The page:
Theatrical, dance inspired by Émile Zola
of Monika Gintersdorfer, Franck E. Yao and The Flower
Nana does not sing well, does not play well, does not dance well, but she has a good swing. It embodies a radical presence that not only creates an erotic-aggressive connection on stage with the audience, but also in life. In Zola’s novel, the real world is no different from the theater than its director is not the only one to call a brothel. Nana is a successful entrepreneur who uses her body as her first available resource and is not afraid of risks or hardships. Some men who have been very rich lose all their capital, others their very lives. A journalist as incapable as others of escaping the influence of Nana, interprets the irresistible rise of it – from the mud and the drinking bouts of Château Rouge to the world of money and honors – as a revenge of the proletariat on the bourgeoisie.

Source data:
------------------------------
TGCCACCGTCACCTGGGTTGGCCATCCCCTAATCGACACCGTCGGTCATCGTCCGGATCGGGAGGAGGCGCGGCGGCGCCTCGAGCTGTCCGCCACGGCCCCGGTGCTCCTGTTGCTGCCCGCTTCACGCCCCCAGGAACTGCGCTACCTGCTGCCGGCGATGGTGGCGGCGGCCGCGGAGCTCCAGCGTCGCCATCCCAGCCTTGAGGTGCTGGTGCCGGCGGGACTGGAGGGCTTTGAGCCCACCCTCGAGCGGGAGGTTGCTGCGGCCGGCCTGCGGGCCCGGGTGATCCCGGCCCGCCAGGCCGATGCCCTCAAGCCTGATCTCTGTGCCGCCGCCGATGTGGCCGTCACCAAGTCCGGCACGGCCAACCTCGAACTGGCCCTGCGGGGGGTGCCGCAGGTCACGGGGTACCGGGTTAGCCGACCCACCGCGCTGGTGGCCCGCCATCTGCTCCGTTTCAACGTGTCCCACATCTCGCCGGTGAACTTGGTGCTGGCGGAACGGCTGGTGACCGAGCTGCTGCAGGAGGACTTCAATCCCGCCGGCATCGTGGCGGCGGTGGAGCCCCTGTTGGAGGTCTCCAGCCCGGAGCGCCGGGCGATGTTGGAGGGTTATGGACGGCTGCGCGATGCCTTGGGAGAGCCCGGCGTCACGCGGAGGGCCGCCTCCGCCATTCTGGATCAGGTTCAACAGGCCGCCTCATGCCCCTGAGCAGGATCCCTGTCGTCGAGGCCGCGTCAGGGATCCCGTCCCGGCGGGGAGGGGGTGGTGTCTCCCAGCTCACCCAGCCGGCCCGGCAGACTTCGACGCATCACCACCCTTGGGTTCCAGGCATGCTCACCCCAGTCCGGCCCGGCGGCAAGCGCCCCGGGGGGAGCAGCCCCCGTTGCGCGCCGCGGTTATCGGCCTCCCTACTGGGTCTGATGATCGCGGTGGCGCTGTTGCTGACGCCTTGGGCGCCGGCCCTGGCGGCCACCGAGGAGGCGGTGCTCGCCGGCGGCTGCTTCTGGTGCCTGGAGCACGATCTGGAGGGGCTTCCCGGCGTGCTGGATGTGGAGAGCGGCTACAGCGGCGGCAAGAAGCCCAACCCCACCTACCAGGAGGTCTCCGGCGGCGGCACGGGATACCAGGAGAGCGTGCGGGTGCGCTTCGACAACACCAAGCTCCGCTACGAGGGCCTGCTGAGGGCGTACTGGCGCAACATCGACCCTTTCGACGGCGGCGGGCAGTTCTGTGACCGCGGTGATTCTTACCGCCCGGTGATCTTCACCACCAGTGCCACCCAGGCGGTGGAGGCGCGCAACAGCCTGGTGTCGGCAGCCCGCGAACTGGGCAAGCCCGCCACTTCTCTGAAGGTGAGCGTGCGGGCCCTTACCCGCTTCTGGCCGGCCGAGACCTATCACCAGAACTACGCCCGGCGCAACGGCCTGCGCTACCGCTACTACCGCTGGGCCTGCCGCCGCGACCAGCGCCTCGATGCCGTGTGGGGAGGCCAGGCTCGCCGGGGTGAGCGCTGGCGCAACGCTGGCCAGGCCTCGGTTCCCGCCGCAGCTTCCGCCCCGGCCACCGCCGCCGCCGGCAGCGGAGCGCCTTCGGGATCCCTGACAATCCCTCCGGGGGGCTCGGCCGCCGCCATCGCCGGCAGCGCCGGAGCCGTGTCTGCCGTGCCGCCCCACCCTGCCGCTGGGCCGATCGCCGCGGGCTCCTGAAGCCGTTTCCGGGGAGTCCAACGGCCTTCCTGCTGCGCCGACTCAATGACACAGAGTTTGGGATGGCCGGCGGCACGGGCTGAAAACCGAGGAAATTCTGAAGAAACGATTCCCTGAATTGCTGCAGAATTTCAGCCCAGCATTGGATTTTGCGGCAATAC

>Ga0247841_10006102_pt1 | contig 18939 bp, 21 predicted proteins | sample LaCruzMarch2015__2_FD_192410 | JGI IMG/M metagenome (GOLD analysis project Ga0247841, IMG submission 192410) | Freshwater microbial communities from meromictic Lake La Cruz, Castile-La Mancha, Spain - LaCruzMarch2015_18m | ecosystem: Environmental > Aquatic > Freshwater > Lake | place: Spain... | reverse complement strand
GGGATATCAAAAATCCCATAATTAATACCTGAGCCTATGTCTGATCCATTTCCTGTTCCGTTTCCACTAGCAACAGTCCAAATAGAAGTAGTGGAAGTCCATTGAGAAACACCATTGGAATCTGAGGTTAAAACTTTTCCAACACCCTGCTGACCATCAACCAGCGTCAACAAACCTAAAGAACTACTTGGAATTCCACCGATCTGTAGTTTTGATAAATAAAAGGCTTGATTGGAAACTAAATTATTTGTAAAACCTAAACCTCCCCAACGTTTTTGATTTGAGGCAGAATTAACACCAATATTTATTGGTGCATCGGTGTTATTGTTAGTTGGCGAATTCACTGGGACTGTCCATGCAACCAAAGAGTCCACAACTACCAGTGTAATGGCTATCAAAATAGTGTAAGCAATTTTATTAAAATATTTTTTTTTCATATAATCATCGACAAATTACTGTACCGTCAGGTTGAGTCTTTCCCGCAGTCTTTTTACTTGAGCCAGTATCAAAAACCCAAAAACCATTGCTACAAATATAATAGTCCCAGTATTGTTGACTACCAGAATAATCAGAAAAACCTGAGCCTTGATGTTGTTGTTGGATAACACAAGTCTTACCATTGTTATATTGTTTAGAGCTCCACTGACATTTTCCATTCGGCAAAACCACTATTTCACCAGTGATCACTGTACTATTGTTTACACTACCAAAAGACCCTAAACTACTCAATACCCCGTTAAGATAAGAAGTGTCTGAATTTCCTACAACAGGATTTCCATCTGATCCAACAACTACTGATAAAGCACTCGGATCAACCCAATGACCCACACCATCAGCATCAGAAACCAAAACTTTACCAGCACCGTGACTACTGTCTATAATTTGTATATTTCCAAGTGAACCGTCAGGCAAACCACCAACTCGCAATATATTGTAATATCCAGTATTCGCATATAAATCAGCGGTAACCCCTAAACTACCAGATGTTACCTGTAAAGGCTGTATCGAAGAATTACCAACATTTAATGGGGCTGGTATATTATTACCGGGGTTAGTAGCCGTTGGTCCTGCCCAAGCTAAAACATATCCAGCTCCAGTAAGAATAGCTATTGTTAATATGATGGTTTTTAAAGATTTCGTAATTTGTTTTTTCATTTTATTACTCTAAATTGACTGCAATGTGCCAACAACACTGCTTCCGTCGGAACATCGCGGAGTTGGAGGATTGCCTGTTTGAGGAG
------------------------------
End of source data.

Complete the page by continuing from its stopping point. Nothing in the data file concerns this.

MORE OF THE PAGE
But Nana is also the perfect incarnation of capitalism. It consumes without ceasing and without moderation, it consumes everything and everyone without reservation. What interests him is less to satisfy his needs than consumption in itself, pure. For the bourgeoisie, whose progress and domination are closely linked to capitalism, Nana is a part of maintaining the system, certainly some of whom are victims, but only to stabilize the system as such from within.
In the nineteenth century, Nana was a little artist and a lot of courtesan. In the twenty-first century, she is a sex worker and performer who has freed herself from storytelling and roles but who, like Kim Kardashian, works in her image as inexhaustible and knows how to seize the moment to make spectacular. In Ivory Coast and West Africa, there are many Kim, they are called Emma Lohoues, Coco Emilia sea biscuit, Eudoxy Yao or Diaba Sora.
In co-production with Theater Bremen, MC93, Pumpenhaus Münster